From: Norman Geist (norman.geist_at_uni-greifswald.de)
Date: Fri Jan 24 2014 - 01:01:04 CST
Regarding your performance drop, if you have Infiniband, check the output of
on the compute nodes. If it is something like:
Let your admin change it back to:
And your performance issues may be resolved.
> -----UrsprŁngliche Nachricht-----
> Von: owner-namd-l_at_ks.uiuc.edu [mailto:owner-namd-l_at_ks.uiuc.edu] Im
> Auftrag von JC Gumbart
> Gesendet: Donnerstag, 23. Januar 2014 18:14
> An: Hannes Loeffler
> Cc: namd-l_at_ks.uiuc.edu
> Betreff: Re: namd-l: recent comparison of NAMD to other MD engines
> On one of the compute clusters that I use, the performance of NAMD
> dropped noticeably after a standard quarterly maintenance just this
> week. The people managing it are working on tracking it down, although
> itís hard to say what the cause is, as the same hardware, libraries,
> etc. is being used. My point is though that the performance of these
> advanced, parallel codes is dependent on an incredible number of
> variables that trying to draw general conclusions becomes a foolís
> Ideally, one would choose the code based on its optimized performance
> (this requires either a good sys admin or a lot of experience
> yourself!) on the hardware available. In practice though, we typically
> just use what we are most comfortable with. :)
> Regarding the specific issue in the paper, one idea is that they are
> using SDR or DDR Infiniband. So then NAMD saturates the network
> quickly. Since they only say ďInfinibandĒ we canít know for sure
> without asking.
> On Jan 23, 2014, at 5:05 AM, Hannes Loeffler
> <Hannes.Loeffler_at_stfc.ac.uk> wrote:
> > On Wed, 22 Jan 2014 21:38:29 -0500
> > Giacomo Fiorin <giacomo.fiorin_at_gmail.com> wrote:
> >> Without reading the paper in detail (I only saw Figures 6-8), I
> >> you should try to obtain the original input files used for each
> >> program, in particular the cutoffs, PME grid resolution, time steps,
> >> etc.
> >> It is not rare to find that the input files do not necessarily have
> >> the same parameters: I once saw a comparison between program X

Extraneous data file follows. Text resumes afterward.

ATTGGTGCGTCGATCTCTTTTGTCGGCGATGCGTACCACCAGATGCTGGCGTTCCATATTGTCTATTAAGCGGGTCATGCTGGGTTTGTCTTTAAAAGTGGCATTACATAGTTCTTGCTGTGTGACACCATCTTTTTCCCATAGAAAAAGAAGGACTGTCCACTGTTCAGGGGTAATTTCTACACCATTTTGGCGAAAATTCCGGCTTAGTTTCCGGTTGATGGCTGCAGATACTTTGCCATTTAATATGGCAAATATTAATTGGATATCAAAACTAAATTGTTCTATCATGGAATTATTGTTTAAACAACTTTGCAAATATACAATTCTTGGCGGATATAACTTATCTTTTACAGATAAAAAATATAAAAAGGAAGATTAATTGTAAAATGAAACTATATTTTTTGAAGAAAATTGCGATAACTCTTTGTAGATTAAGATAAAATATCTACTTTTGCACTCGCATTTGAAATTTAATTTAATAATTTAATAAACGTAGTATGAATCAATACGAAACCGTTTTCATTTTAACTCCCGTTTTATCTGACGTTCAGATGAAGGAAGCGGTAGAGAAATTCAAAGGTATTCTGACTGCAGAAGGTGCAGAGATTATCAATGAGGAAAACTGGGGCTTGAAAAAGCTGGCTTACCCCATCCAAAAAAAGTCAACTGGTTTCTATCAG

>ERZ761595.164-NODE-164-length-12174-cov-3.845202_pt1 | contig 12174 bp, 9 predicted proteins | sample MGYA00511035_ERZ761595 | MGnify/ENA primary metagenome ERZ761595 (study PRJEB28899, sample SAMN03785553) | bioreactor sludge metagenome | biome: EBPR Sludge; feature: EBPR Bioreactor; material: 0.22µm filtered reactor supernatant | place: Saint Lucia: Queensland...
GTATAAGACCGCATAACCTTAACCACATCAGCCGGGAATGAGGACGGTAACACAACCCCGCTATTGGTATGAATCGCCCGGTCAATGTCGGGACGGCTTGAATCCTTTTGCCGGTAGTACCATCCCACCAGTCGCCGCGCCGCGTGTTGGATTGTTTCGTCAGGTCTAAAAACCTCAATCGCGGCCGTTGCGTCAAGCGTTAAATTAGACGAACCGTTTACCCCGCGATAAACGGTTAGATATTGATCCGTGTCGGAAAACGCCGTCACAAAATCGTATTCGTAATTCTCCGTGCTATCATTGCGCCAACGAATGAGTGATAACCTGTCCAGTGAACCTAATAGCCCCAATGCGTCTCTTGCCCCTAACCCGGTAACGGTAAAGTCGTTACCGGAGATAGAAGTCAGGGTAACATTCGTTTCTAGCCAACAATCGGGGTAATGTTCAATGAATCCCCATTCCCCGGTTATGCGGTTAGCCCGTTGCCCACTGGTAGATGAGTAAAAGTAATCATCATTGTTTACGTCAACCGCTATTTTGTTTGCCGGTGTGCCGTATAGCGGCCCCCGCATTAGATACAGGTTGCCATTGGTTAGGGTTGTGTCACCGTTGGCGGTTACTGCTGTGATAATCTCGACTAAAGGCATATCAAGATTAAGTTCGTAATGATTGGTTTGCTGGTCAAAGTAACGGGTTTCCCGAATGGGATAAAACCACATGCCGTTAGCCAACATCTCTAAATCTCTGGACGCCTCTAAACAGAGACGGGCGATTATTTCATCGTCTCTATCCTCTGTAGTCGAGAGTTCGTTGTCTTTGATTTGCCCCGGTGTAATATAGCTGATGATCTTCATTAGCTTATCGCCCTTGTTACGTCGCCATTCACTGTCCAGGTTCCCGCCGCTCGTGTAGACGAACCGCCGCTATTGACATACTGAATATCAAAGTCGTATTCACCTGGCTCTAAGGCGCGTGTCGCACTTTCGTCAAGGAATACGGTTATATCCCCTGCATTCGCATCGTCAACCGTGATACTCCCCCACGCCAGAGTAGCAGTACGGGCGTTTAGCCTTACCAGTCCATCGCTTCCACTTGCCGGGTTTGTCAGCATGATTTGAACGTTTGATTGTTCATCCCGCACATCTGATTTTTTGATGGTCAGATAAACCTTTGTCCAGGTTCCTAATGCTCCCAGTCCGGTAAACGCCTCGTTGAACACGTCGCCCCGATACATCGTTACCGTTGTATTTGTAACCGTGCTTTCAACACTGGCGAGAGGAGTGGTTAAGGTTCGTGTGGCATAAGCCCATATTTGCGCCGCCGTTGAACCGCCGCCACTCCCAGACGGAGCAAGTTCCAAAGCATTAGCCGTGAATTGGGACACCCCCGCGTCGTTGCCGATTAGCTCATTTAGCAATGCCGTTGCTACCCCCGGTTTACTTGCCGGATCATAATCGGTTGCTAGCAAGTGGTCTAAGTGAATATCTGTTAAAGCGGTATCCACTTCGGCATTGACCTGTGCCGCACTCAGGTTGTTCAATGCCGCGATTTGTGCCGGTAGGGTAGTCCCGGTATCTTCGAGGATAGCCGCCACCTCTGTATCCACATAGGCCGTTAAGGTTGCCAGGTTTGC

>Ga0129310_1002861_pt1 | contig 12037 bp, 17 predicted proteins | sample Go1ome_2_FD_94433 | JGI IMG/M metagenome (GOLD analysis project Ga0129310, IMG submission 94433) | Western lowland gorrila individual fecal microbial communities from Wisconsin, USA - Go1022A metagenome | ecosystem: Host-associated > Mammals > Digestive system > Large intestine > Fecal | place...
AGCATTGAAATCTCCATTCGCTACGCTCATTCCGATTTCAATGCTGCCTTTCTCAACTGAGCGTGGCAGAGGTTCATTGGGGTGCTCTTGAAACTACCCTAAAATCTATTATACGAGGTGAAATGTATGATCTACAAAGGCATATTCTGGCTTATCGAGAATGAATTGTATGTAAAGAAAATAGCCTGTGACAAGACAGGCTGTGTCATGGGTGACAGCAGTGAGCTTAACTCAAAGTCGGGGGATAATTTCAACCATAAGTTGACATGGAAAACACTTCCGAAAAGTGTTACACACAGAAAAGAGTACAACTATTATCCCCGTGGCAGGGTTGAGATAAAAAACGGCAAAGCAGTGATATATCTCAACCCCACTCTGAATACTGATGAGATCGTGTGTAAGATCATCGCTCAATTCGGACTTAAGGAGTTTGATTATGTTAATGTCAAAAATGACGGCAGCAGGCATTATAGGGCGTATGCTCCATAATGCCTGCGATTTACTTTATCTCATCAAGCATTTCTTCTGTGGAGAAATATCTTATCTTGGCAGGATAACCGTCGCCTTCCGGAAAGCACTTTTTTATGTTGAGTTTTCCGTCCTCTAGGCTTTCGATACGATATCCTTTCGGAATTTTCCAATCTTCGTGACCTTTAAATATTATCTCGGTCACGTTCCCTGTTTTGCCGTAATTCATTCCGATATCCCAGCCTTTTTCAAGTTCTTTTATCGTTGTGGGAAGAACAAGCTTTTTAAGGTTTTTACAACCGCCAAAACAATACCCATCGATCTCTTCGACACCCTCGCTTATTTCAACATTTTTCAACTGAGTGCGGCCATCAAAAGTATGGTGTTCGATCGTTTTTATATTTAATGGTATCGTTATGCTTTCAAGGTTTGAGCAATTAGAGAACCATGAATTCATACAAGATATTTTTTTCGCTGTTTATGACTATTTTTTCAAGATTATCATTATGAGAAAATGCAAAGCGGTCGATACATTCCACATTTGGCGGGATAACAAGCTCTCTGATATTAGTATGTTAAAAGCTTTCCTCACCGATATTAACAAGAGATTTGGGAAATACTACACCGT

> >> running with a 8 Ň cutoff and 1.5 Ň Ewald grid, vs. program Y
> >> with a 12 Ň cutoff and 0.8 Ň Ewald grid. I'd leave it up to you to
> >> judge the accuracy of such comparison.
> >> Ultimately, benchmarks should be considered as any other scientific
> >> data: they must be reproducible.
> > The paper appears to be completely based on my benchmark suite which
> > readily available with all necessary input files from
> > http://www.stfc.ac.uk/CSE/randd/cbg/Benchmark/25241.aspx . So
> > reproducibility shouldn't be a problem provided the authors haven't
> > changed the input parameters (except probably for the new CHARMM code
> > as needed) or documented such. In the associated reports to the
> > I also tried to make it clear as possible that the user should be
> > careful about comparison and try to give advice how performance could
> > possibly be improved. There I also encourage the user to carry out
> > benchmarks of their own simulation systems on their chosen hardware.
> > Those benchmarks, in particular Fig 8, may show some weakness of NAMD
> > on this particular hardware configuration (the NAMD developers may be
> > able to comment on that) or could also show a problem how the
> > benchmarks were run. Regarding hardware, the benchmarks may look
> > different on different hardware, i.e. those benchmarks only tell us
> > the codes performed on the specific hardware the authors have chosen
> > (that's certainly a limiting factor and the authors don't tell us too
> > much about their hardware). I personally have never seen such a
> > "dramatic" (see below for comments on that) drop in performance of
> > as depicted in Fig 8 but then I should probably add that most of my
> > benchmarking was done on "super-computers".
> > It should also be noted that in Fig 8 the absolute performance of
> > at 256 cores is still slightly better than Gromacs at 512 cores.
> > We don't see when GROMACS' performance peaks or when it starts to
> > Also, at 256 cores NAMD performs twice as fast as Gromacs! If you
> > to pay for your usage you will probably think twice if you want to
> > NAMD or GROMACS on that particular system on that particular
> > hardware. You really ought to think how much cores you can afford in
> > actual work. Good science work dictates multiple runs for
> > purposes/reproducibility (=independent runs) and you probably also
> > to compete for resources with other users, etc. It's interesting to
> > that GROMACS appears to be so badly performing on a per-core basis as
> > that's quite the opposite of what I have seen so far.
> > There is probably much more that I could say here. Partly I have
> > to discuss this in my benchmark reports. But the summary is that
> > should look very carefully at what benchmark data really mean and in
> > particular what in means for their very own personal circumstances.
> > Personally, I don't really see that the performance of NAMD in Fig. 8
> > a problem in practical work. In fact, I would say NAMD looks really
> > great.
> > Cheers,
> > Hannes.
> >> On Wed, Jan 22, 2014 at 7:22 PM, Bennion, Brian <Bennion1_at_llnl.gov>
> >> wrote:
> >>> Hello,
> >>> Based on this recent publication
> >>> http://onlinelibrary.wiley.com/doi/10.1002/jcc.23501/abstract
> >>> NAMD2.9 stumbles compared with gromacs and an improved version of
> >>> charmm on a large system (465404 atoms and 500 cores).
> >>> Any ideas as to the cause of this dramatic difference in speed
> >>> between 256 and 400 cores?
> >>> Brian
> > --
> > Scanned by iCritical.
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